OLYMPICS 2008 Day 3 : Flashes of Brilliance

Now you see them, and now you don’t. As compared to the female shuttlers at the morning session of the third day of the 29th Beijing Olympic Games, the evening […]

Now you see them, and now you don’t. As compared to the female shuttlers at the morning session of the third day of the 29th Beijing Olympic Games, the evening ladies came and went in a flash.

By Jan Lin, reporting live from Beijing (BIMC). Photos: Badmintonphoto (live)

In the morning session, the women shuttlers treated the spectators to 4 exhilarating tiebreaker matches and 3 seeds fell by the wayside in the process. Before spectators could warm their seats in the evening, the equally brilliant female shuttlers were already on their way back to the dressing room after nailing quick victories.

Germany’s Xu Huaiwen started the ball rolling when she chastened fellow European veteran Tracey Hallam (pictured bottom right) 21-10, 21-7 in just 27 minutes. The 7th-seeded German held a consistent 9-point lead in the first game and she raced to a 11-0 half-time lead in the 2nd game to completely outplay the 2006 Commonwealth Games champion in the round of 16 this evening.

Now standing in the way of Xu’s hunt for Olympic glory is the Chinese world #1 Xie Xingfang, who had the tightest women’s singles match this evening. Xie took two games of 21-16, 21-15 to dispose of the Belarus heroine Olga Konon, who gave the top seed a good run for her money.

Xie’s junior compatriot, 21-year-old Lu Lan, sang to Xu Huaiwen’s tune when she swiftly ended Canadian Anna Rice’s Olympic journey in straight games 21-7, 21-12. Malaysia golden girl Wong Mew Choo (Main photo) also took very little time in registering her name for the quarter-finals as she overcame a slow start to eventually see off Bulgaria’s Petya Nedelcheva 21-16, 21-8.

Women’s Doubles of an East Asian Flavour

The remaining 3 women’s doubles quarter-final matches were also far less dramatic than the pulsating one that began the day. The 2 remaining Chinese pairs of Wei Yili/Zhang Yawen and Du Jing/Yu Yang (pictured top left) were hardly threatened by their neighbouring opponents hailing from Chinese Taipei and Japan respectively.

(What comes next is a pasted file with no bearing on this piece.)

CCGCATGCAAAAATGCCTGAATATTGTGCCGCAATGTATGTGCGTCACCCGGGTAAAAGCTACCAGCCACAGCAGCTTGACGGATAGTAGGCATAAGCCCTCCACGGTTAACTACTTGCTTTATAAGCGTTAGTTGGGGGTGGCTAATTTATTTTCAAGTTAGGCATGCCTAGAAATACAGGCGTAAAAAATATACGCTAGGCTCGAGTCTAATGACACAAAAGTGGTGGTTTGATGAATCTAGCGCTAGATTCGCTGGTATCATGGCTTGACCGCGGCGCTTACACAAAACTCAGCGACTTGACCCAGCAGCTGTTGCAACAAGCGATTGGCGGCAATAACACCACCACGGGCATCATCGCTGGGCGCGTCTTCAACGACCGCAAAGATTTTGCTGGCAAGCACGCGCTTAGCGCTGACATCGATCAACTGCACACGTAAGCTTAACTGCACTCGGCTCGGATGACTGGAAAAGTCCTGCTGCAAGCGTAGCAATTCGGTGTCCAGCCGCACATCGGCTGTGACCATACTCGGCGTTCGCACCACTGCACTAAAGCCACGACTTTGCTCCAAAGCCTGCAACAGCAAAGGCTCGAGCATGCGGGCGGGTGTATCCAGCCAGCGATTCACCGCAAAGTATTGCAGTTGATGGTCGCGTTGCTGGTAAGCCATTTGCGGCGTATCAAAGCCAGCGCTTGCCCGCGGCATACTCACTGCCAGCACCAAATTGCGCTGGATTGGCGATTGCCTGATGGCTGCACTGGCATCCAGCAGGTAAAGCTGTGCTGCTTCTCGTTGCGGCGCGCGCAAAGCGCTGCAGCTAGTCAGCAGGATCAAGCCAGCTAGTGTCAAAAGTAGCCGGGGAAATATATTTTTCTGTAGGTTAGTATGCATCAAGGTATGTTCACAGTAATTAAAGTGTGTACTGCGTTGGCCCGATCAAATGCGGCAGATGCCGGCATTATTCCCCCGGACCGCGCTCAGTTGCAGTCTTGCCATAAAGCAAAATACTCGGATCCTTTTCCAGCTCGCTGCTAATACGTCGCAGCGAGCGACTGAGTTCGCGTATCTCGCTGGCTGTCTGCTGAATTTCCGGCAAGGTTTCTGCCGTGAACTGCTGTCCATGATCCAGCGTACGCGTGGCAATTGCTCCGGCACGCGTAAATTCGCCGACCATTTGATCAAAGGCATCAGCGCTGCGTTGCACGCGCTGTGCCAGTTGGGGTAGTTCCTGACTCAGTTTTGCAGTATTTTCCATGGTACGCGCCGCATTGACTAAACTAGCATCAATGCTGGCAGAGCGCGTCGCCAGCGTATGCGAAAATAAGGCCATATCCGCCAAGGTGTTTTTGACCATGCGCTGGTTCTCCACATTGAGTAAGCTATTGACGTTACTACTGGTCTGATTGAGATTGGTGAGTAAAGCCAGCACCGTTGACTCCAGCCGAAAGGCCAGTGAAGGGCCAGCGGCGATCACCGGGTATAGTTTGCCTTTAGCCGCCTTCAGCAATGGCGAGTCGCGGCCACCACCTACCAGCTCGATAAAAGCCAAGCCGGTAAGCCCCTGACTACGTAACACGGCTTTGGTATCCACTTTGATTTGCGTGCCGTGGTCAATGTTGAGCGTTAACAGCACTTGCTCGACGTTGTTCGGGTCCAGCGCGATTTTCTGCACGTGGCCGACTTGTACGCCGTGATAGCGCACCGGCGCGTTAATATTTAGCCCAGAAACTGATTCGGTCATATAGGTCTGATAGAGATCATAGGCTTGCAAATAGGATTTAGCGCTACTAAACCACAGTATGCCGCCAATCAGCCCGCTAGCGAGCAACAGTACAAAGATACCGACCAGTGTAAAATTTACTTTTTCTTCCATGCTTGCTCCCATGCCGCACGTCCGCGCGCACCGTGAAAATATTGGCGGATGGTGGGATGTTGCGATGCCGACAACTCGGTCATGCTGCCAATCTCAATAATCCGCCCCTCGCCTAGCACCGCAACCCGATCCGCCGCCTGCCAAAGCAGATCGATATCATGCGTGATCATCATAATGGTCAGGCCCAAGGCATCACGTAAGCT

Wei/Zhang blew away the current world number 5 pair of Cheng Wen-Hsing and Chien Yu-Chin in two straightforward games 21-14, 21-18. Meanwhile the fun-loving Chinese pair of Du/Yu avenged the earlier loss to Japan by their veteran compatriots by embarrassing Kumiko Ogura/Reiko Shiota 21-8, 21-5 and this also ensured that China will be represented in the final on Friday as Du/Yu will be meeting Wei/Zhang in the semis.

It has been 12 years since the women’s doubles event at the Olympic Games has avoided an all-Chinese final and 16 years since a non-Chinese pair has taken the Olympic women’s doubles crown after badminton was recognised as an official medal sport at the 1992 Barcelona Games.

In the 1992 and 1996 Games, the Korean ladies were the Chinese arch nemesis. Korea bagged the 1992 women’s doubles crown through Hwang Hye Young and Chung So  Young but in 1996, the Korean pair of Gil Young Ah and Jang Hye Ock was not good enough for the legendary Chinese pair of Ge Fei and Gu Jun in the women’s doubles final.

There is now a 50-50 chance for the Koreans to revive Korea’s women’s doubles heyday, as the current world number 4 Korean pair of Lee Hyo Jung and Lee Kyung Won has checked into the 2008 Beijing Olympic Games semi-finals after a comfortable 21-15, 21-12 victory over Singapore’s Jiang Yanmei and Li Yujia this evening.

Lee Kyung-won has already won a bronze medal with Ra Kyung Min at the 2004 Athens Olympic Games but the 28-year-old is far from contented, Lee revealed, “I may own a bronze medal from Athens, but I definitely hope to go for the crown this time.”

Lee’s partner 27-year-old Lee Hyo Jung was a quarter-finalist at the 2004 Games with Hwang Yu Mi.  She added, “I’m in tip-top condition. I really desire to clinch the women’s doubles gold medal.” Lee Hyo Jung will also be represented in the mixed doubles event with Korean wonderboy Lee Yong Dae.

Lee/Lee’s semi-final opponent is the world number 8 pair of Miyuki Maeda and Satoko Suetsuna, who checked out the top seed Yang Wei/Zhang Jiewen earlier in the day. Not only do the Japanese have a 10-hour head-start on the Koreans in resting for Tuesday’s match, Maeda/Suetsuna are also coached by the legendary Korean Park Joo Bong, who might understand the Korean ladies a little too well.

For all Day 3 results, click HERE

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